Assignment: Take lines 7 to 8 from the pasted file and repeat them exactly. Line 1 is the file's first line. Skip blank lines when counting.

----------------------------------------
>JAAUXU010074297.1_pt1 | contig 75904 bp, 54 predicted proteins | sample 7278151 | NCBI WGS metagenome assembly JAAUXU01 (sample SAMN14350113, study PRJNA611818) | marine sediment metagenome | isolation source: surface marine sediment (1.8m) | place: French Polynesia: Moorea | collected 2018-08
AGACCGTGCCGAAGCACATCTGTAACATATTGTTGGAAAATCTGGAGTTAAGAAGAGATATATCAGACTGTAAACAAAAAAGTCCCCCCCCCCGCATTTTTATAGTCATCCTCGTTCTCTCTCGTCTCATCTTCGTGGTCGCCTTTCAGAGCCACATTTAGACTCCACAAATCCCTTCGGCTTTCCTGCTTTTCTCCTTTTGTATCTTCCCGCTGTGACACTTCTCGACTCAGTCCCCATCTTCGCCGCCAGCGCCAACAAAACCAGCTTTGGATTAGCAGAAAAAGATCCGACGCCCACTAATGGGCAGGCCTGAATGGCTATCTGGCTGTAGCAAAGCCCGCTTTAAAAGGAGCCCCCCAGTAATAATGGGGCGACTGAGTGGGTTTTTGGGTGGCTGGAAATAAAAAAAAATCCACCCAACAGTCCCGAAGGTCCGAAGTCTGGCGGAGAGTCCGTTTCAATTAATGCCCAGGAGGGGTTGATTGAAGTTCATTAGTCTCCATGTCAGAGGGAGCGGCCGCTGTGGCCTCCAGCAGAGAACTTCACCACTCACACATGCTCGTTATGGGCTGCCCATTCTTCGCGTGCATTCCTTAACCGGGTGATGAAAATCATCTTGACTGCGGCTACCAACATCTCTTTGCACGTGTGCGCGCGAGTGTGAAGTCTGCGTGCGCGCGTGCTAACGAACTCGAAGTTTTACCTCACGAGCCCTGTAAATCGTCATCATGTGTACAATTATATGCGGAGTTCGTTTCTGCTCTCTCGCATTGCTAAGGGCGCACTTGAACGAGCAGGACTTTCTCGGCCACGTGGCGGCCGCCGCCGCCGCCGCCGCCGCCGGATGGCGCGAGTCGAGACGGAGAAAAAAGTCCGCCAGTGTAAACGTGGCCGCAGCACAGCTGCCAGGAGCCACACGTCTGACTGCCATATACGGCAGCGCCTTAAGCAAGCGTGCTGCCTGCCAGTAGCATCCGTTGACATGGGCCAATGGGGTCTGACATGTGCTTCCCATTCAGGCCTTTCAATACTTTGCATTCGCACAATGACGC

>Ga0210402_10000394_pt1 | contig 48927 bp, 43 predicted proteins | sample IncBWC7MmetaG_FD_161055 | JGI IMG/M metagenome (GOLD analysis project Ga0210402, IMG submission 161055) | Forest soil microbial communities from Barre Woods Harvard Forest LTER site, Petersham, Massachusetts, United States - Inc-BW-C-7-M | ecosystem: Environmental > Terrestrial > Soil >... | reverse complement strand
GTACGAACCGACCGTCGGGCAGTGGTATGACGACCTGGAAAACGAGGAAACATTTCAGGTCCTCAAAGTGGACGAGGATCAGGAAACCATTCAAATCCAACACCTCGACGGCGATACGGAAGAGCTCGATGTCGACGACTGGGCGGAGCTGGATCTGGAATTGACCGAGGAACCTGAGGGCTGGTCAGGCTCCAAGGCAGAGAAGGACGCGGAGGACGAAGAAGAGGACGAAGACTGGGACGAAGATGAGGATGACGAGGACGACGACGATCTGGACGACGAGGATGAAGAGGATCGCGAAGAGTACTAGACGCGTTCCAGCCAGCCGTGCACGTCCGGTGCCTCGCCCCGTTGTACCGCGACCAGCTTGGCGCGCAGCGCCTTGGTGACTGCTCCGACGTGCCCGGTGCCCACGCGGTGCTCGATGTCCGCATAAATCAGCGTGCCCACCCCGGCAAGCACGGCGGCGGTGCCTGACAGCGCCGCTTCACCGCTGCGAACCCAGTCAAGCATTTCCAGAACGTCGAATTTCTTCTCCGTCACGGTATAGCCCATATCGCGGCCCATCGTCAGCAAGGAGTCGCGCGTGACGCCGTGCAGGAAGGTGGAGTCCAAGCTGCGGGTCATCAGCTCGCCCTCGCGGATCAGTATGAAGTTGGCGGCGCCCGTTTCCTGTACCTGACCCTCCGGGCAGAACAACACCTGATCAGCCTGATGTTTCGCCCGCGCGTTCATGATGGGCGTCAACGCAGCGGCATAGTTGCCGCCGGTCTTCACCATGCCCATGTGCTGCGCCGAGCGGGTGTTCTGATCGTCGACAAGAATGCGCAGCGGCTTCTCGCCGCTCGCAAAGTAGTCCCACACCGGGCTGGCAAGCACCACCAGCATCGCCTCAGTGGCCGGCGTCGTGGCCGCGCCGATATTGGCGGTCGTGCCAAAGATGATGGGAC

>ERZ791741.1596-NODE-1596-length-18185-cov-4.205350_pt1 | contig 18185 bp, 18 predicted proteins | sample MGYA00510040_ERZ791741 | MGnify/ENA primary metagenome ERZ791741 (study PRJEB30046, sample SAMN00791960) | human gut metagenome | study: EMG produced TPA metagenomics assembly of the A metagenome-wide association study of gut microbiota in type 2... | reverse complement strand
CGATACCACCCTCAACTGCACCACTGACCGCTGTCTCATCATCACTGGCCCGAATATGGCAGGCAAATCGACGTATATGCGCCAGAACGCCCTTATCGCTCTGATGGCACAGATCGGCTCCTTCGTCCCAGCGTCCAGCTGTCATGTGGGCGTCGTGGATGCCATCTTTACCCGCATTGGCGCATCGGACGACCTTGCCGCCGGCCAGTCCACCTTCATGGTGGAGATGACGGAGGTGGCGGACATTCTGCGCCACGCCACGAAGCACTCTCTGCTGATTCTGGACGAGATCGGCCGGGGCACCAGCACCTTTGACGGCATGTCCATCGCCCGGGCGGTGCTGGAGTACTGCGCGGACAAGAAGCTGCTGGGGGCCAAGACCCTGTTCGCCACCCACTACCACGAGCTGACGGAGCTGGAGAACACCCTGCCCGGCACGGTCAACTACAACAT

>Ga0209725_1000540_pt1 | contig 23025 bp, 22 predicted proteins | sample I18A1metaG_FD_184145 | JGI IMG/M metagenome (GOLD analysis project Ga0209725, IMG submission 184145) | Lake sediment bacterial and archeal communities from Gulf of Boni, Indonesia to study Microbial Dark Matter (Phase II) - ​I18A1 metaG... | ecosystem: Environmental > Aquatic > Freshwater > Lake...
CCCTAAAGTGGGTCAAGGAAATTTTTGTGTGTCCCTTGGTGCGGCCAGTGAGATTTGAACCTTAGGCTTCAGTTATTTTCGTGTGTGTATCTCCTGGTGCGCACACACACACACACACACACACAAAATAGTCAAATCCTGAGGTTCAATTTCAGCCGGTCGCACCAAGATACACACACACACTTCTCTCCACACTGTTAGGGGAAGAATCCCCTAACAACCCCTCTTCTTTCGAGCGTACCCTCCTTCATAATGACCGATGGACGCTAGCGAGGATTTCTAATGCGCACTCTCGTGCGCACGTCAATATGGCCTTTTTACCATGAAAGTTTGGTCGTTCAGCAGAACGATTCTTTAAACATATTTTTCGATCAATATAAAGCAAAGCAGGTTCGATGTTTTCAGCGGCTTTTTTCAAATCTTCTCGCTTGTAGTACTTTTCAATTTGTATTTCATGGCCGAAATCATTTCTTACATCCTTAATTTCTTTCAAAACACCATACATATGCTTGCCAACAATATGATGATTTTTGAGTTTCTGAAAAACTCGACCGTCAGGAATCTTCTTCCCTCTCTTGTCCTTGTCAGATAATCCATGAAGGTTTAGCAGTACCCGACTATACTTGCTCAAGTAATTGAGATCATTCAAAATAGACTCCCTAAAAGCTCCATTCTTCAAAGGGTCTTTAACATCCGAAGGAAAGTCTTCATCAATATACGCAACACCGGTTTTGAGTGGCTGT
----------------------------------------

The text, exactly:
>Ga0209725_1000540_pt1 | contig 23025 bp, 22 predicted proteins | sample I18A1metaG_FD_184145 | JGI IMG/M metagenome (GOLD analysis project Ga0209725, IMG submission 184145) | Lake sediment bacterial and archeal communities from Gulf of Boni, Indonesia to study Microbial Dark Matter (Phase II) - ​I18A1 metaG... | ecosystem: Environmental > Aquatic > Freshwater > Lake...
CCCTAAAGTGGGTCAAGGAAATTTTTGTGTGTCCCTTGGTGCGGCCAGTGAGATTTGAACCTTAGGCTTCAGTTATTTTCGTGTGTGTATCTCCTGGTGCGCACACACACACACACACACACACAAAATAGTCAAATCCTGAGGTTCAATTTCAGCCGGTCGCACCAAGATACACACACACACTTCTCTCCACACTGTTAGGGGAAGAATCCCCTAACAACCCCTCTTCTTTCGAGCGTACCCTCCTTCATAATGACCGATGGACGCTAGCGAGGATTTCTAATGCGCACTCTCGTGCGCACGTCAATATGGCCTTTTTACCATGAAAGTTTGGTCGTTCAGCAGAACGATTCTTTAAACATATTTTTCGATCAATATAAAGCAAAGCAGGTTCGATGTTTTCAGCGGCTTTTTTCAAATCTTCTCGCTTGTAGTACTTTTCAATTTGTATTTCATGGCCGAAATCATTTCTTACATCCTTAATTTCTTTCAAAACACCATACATATGCTTGCCAACAATATGATGATTTTTGAGTTTCTGAAAAACTCGACCGTCAGGAATCTTCTTCCCTCTCTTGTCCTTGTCAGATAATCCATGAAGGTTTAGCAGTACCCGACTATACTTGCTCAAGTAATTGAGATCATTCAAAATAGACTCCCTAAAAGCTCCATTCTTCAAAGGGTCTTTAACATCCGAAGGAAAGTCTTCATCAATATACGCAACACCGGTTTTGAGTGGCTGT